High-heeled shoes and musculoskeletal injuries: a narrative systematic review

Maxwell S. Barnish, Jean Barnish

Research output: Contribution to journalArticle

24 Citations (Scopus)
5 Downloads (Pure)

Abstract

OBJECTIVES: To conduct the first systematic review from an epidemiological perspective regarding the association between high-heeled shoe wear and hallux valgus, musculoskeletal pain, osteoarthritis (OA) and both first-party and second-party injury in human participants without prior musculoskeletal conditions.

SETTING: A systematic review of international peer-reviewed scientific literature across seven major languages.

DATA SOURCES: Searches were conducted on seven major bibliographic databases in July 2015 to initially identify all scholarly articles on high-heeled shoes. Supplementary manual searches were conducted. Titles, abstracts and full-text articles were sequentially screened to identify all articles assessing epidemiological evidence regarding the association between high-heeled shoe wear and hallux valgus, musculoskeletal pain, OA and both first-party and second-party injury in human participants without prior musculoskeletal conditions. Standardised data extraction and quality assessment (Threats to Validity tool) were conducted.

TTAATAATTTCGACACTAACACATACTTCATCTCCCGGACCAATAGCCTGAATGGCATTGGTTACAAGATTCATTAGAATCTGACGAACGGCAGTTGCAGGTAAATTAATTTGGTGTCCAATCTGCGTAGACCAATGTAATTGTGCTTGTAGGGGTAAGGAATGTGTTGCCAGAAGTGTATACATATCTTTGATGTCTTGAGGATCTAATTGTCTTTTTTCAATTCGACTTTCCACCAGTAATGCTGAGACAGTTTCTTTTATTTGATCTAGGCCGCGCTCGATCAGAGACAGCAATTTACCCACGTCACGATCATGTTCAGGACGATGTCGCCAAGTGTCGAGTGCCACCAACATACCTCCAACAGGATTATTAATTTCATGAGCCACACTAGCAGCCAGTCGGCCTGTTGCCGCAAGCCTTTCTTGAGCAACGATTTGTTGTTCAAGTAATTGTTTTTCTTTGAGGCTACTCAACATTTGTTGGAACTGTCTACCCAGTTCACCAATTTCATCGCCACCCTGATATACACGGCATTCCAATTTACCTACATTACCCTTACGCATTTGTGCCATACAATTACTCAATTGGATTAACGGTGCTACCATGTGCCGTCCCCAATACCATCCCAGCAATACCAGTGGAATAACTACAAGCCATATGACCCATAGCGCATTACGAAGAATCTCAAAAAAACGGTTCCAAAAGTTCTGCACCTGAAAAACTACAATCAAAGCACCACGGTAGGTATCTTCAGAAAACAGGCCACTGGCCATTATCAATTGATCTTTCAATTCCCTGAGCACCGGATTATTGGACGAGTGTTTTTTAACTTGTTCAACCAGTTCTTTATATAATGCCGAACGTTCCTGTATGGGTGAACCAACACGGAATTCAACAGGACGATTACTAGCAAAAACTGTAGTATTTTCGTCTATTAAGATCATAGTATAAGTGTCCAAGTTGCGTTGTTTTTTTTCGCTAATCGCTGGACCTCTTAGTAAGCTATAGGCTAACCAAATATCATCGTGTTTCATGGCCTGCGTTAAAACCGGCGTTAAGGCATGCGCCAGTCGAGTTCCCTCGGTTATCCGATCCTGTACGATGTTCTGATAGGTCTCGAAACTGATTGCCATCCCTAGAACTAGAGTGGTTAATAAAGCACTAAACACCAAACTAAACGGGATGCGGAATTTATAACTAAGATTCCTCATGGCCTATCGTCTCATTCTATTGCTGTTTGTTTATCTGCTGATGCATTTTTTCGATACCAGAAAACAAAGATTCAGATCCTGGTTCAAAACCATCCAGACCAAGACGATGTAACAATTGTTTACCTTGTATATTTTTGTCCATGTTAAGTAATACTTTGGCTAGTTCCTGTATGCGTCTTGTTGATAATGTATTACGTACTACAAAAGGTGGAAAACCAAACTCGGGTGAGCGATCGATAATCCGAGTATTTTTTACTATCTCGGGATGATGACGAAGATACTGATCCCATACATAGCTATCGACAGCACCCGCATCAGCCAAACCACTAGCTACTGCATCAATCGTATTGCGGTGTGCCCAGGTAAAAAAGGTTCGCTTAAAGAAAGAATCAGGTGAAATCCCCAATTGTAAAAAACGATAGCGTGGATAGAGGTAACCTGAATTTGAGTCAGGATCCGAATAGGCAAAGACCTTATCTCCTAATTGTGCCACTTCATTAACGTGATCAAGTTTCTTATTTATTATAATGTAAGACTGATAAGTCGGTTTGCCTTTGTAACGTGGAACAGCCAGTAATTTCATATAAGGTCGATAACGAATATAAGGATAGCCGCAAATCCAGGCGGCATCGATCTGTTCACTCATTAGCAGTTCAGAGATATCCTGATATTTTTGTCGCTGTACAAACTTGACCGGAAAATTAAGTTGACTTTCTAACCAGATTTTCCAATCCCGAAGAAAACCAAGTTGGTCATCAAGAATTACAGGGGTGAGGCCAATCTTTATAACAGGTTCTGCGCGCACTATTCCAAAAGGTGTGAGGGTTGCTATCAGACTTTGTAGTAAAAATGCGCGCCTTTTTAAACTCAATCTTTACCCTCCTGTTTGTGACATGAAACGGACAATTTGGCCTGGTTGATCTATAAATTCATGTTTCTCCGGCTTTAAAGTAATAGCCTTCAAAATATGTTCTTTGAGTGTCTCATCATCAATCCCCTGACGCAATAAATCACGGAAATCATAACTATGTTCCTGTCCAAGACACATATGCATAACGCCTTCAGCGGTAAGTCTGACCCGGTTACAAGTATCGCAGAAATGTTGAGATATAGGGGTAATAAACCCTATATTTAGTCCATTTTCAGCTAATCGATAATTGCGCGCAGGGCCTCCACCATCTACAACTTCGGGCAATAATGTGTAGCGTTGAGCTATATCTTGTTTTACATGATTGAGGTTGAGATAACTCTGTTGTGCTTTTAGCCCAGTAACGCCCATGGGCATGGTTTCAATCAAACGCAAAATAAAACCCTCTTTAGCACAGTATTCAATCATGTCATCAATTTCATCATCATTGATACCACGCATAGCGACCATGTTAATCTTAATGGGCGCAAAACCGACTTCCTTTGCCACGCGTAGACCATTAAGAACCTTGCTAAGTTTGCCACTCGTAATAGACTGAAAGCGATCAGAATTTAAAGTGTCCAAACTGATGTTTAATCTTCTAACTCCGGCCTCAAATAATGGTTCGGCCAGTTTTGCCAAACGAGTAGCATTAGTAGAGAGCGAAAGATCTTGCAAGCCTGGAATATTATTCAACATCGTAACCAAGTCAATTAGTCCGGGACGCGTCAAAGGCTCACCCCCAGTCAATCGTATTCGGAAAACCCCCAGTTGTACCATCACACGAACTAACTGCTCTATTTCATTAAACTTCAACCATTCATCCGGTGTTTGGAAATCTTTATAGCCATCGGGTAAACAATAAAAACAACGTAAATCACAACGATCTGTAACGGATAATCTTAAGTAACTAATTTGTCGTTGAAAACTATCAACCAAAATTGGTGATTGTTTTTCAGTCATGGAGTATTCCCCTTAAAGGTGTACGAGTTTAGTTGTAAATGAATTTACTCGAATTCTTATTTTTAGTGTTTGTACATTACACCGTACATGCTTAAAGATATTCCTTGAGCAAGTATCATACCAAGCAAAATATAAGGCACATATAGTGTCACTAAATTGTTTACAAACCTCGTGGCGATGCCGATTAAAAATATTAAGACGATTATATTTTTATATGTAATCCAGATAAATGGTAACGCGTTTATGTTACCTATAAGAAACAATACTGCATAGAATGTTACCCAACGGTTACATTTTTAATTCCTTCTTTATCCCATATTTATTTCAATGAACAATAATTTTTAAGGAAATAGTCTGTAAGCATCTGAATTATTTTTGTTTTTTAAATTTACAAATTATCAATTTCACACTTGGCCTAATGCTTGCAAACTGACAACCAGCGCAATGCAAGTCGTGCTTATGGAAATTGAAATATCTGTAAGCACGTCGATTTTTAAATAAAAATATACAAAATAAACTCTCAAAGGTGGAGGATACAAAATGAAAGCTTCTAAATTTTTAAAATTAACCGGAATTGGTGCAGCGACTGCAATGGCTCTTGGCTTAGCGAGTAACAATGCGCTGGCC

PRIMARY AND SECONDARY OUTCOME MEASURES: Musculoskeletal pain or OA as assessed by clinical diagnosis or clinical assessment tool. First-party or second-party injury.

RESULTS: 644 unique records were identified, 56 full-text articles were screened and 18 studies included in the review. Four studies assessed the relationship with hallux valgus and three found a significant association. Two studies assessed the association with OA and neither found a significant association. Five studies assessed the association with musculoskeletal pain and three found a significant association. Eight studies assessed first-party injury and seven found evidence of a significant injury toll associated with high-heeled shoes. One study provided data on second-party injury and the injury toll was low.

CONCLUSIONS: High-heeled shoes were shown to be associated with hallux valgus, musculoskeletal pain and first-party injury. No conclusive evidence regarding OA and second-party injury was found. Societal and clinical relevance of these findings is discussed. Concern is expressed about the expectation to wear high-heeled shoes in some work and social situations and access by children.

Original languageEnglish
Article numbere010053
Pages (from-to)1-8
Number of pages8
JournalBMJ Open
Volume6
Issue number1
Early online date13 Jan 2016
DOIs
Publication statusPublished - Jan 2016

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